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How to handle super in a divorce

2019-07-03 04:30

In the event of a divorce, how should you and your ex-partner's super balances be split so you each get your fair share?

Breaking up is hard to do, and so too is deciding who gets what if you and your partner have decided to call time on your marriage or de facto relationship.

Superannuation is a major component of the shared property pool for many Australian couples. In fact, if one or both parties is a high-income earner or has spent a significant amount of time in the full-time workforce, its value may well exceed that of the marital home or other joint investments.

Let's not stick together

There were 46,606 divorces granted in Australia in 2016, according to the Australian Bureau of Statistics' report on Marriage and Divorces. The median duration of those marriages was 12 years, with the median age at time of divorce being 45.5 years for men and 42.9 years for women.

By this stage of life, superannuation balances can be sizeable. The average Australian male aged 45 to 49 had $145,076 in super in 2015–16, according to the Association of Superannuation Funds of Australia (ASFA), while women aged 40 to 44 had an average of $61,922.

Who gets what in the divorce?

When it comes to determining how divorcing couples should divide their assets, the courts generally take what's termed a 'two-pool approach', according to family law specialist and Linden Legal principal Margaret Linden.

"One pool is the non-super assets, and the other is the super assets," Linden explains, "and they'll generally be split in the same proportions – whether that's 50/50 or 60/40, or whatever is agreed on.

"Money is then transferred from one party's super fund to the other, to make up the balance."

Some couples opt for a one-pool approach, whereby all assets, including super, are tallied and then divvied up in whatever proportions the parties agree on. This can result in a situation where one person receives most or all of the equity in the family home while the other party retains the bulk of their shared super.

In such scenarios, says Linden, it's typically women who seek a larger share of the non-super assets, particularly if there are dependent children in the mix.

"Usually they're the ones with the lesser income, so cash now is far more important to them than super in 20 years' time," Linden explains. "Their immediate consideration tends to be housing their kids and getting through the next five or 10 years, until they're off their hands."

Conversely, some high-income earners have the cash flow to rehouse themselves and are happy to receive a lump-sum injection to their super fund, in lieu of more liquid assets.

A one-pool split essentially equates each dollar of super with one dollar of cash – an equation worth considering carefully depending on your specific circumstances, Linden points out.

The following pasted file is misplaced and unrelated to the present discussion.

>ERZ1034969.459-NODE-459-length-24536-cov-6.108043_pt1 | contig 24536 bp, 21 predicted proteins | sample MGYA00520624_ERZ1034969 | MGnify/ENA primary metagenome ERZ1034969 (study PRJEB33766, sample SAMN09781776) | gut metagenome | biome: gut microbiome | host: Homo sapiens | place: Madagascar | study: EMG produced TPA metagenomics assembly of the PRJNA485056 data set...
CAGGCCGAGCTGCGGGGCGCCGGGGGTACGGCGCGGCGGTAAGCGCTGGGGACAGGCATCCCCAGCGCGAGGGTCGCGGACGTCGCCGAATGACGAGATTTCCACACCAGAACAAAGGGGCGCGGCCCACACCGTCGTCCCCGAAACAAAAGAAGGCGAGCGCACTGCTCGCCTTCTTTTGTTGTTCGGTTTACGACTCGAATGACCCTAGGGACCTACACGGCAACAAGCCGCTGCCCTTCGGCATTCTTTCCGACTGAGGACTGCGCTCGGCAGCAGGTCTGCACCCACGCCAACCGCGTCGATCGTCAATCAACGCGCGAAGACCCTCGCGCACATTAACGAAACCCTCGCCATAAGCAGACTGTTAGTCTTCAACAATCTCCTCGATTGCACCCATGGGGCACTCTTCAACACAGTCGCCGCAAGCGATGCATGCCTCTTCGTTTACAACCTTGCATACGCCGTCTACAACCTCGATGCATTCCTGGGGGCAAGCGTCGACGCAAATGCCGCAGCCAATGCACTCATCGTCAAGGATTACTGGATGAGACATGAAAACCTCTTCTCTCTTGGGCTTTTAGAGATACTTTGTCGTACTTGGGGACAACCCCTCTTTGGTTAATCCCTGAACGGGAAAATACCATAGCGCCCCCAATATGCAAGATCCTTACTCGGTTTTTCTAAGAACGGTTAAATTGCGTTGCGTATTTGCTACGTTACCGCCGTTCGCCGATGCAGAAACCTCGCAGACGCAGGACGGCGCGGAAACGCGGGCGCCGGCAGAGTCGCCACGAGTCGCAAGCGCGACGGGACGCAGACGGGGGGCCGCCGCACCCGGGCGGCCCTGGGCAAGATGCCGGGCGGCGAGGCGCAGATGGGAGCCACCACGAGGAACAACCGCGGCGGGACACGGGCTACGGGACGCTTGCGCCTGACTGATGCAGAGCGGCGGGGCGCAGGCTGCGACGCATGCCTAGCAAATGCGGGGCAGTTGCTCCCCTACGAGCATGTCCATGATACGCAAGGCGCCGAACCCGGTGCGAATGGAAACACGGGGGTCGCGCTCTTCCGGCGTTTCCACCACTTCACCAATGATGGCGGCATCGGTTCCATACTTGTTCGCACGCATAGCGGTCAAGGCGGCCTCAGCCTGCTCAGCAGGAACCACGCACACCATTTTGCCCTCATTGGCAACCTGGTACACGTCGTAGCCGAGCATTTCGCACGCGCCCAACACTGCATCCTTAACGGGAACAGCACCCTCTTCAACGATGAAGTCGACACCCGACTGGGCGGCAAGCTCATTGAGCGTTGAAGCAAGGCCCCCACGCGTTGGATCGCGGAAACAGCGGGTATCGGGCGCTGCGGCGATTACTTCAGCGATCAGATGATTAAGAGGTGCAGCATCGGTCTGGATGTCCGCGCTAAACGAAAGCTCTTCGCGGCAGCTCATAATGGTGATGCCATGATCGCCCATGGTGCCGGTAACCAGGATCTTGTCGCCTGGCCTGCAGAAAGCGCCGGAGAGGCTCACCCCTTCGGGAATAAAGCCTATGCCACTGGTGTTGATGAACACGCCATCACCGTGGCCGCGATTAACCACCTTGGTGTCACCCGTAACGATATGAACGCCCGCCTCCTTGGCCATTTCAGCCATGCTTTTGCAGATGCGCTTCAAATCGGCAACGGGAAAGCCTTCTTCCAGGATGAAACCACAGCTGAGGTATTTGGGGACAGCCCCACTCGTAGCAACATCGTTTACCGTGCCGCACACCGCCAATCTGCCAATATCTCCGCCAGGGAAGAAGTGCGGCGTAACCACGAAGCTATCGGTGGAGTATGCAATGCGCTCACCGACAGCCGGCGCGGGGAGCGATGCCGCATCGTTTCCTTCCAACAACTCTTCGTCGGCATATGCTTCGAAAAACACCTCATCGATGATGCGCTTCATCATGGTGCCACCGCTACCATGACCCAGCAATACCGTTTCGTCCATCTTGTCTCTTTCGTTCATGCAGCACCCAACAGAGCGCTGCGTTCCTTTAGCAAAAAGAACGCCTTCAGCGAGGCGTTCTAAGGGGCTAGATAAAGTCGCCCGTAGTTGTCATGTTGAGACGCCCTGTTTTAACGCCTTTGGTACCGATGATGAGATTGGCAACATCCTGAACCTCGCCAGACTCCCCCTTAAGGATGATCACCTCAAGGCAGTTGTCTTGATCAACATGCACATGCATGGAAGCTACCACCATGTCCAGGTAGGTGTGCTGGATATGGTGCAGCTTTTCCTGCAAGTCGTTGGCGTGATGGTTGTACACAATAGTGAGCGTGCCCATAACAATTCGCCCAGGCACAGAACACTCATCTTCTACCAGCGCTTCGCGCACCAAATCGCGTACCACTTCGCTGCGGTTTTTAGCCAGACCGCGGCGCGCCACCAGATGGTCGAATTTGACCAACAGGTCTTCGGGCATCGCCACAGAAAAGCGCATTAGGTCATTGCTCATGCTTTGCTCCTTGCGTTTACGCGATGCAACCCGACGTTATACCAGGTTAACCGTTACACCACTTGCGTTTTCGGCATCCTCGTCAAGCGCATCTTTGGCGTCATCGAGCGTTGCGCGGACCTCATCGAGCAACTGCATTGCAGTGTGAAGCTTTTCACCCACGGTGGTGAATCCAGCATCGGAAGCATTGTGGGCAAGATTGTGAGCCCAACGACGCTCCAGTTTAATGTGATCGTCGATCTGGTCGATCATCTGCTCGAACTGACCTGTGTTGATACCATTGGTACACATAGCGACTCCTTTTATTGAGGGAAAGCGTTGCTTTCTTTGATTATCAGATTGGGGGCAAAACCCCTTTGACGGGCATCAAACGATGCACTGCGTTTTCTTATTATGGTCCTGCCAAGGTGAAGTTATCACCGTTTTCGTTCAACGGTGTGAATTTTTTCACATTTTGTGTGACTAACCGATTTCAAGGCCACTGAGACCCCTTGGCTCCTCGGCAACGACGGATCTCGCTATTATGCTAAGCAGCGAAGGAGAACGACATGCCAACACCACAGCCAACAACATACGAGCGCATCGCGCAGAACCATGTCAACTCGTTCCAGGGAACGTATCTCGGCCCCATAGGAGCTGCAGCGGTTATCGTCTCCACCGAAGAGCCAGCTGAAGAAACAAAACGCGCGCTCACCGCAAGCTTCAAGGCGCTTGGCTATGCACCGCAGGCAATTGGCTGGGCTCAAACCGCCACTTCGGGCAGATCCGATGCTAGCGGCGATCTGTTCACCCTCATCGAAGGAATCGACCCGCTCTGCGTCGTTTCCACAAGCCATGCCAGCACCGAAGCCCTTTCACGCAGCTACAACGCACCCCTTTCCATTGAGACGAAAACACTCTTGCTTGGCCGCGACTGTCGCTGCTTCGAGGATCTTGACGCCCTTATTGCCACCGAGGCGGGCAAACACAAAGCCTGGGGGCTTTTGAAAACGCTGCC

"Depending on your age, it can be a good approach," she says. "If you're over 50 and nearing retirement, that's fine. But if both parties are in their forties or younger, a dollar of cash is going to be more valuable than a dollar of super, unless there's really serious money in the equation.

"If that's not the case, then it's unlikely either person will agree to take a lot of super, because the wait to access the funds is too long."

Super splitting laws

Superannuation splitting laws introduced in 2001 made it possible for superannuation balances to be divided as part of family law property settlements.

If you don't know how much your ex has amassed in super, you're entitled to ask their fund's trustee. You'll be provided with their balance on an agreed date, and a valuation can be calculated based on this information.

You may then make a legal agreement, known as a superannuation agreement, about how any super either of you has will be divided between you. In order for this agreement to be binding, you need to provide evidence that you've both received independent legal advice prior to its signing.

Your super can be split by court order if you're unable to come to agreement.

Sorting out your super split

So should you share the collective contents of your super accounts equally, hang onto your own contributions, or take a larger slice of the retirement pie and a lesser proportion of the family home and other assets?

There's no one correct answer that suits everyone, according to RetireInvest planner John Walker. Respective ages, incomes and family situations all play a part in determining how couples should divvy up their retirement savings within a property settlement, so it's a good idea to seek personalised advice.

"The idea is to take into account everyone's circumstances from a practical point of view when you're trying to determine an equitable split," Walker says.

"Ideally, you'll have a financial planner as well as a lawyer on your team. There can be real value in working with someone who's competent and listens, but isn't sucked into the emotionality of it all.

"Their role is to be a sounding board and to help you get to grips with your new circumstances, and [to] work out a plan to move forward financially once you've settled your affairs."

To discuss your circumstances, contact your financial adviser.

How to handle super in a divorce

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